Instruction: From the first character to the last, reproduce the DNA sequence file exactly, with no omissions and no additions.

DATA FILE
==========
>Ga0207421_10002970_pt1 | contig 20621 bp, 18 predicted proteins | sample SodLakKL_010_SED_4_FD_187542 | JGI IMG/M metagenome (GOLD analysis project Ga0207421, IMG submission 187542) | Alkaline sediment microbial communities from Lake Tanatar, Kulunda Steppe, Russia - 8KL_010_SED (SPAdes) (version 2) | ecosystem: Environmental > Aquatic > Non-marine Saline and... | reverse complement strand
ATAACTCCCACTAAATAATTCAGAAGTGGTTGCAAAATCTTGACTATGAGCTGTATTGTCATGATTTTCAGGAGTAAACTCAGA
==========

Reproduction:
>Ga0207421_10002970_pt1 | contig 20621 bp, 18 predicted proteins | sample SodLakKL_010_SED_4_FD_187542 | JGI IMG/M metagenome (GOLD analysis project Ga0207421, IMG submission 187542) | Alkaline sediment microbial communities from Lake Tanatar, Kulunda Steppe, Russia - 8KL_010_SED (SPAdes) (version 2) | ecosystem: Environmental > Aquatic > Non-marine Saline and... | reverse complement strand
ATAACTCCCACTAAATAATTCAGAAGTGGTTGCAAAATCTTGACTATGAGCTGTATTGTCATGATTTTCAGGAGTAAACTCAGA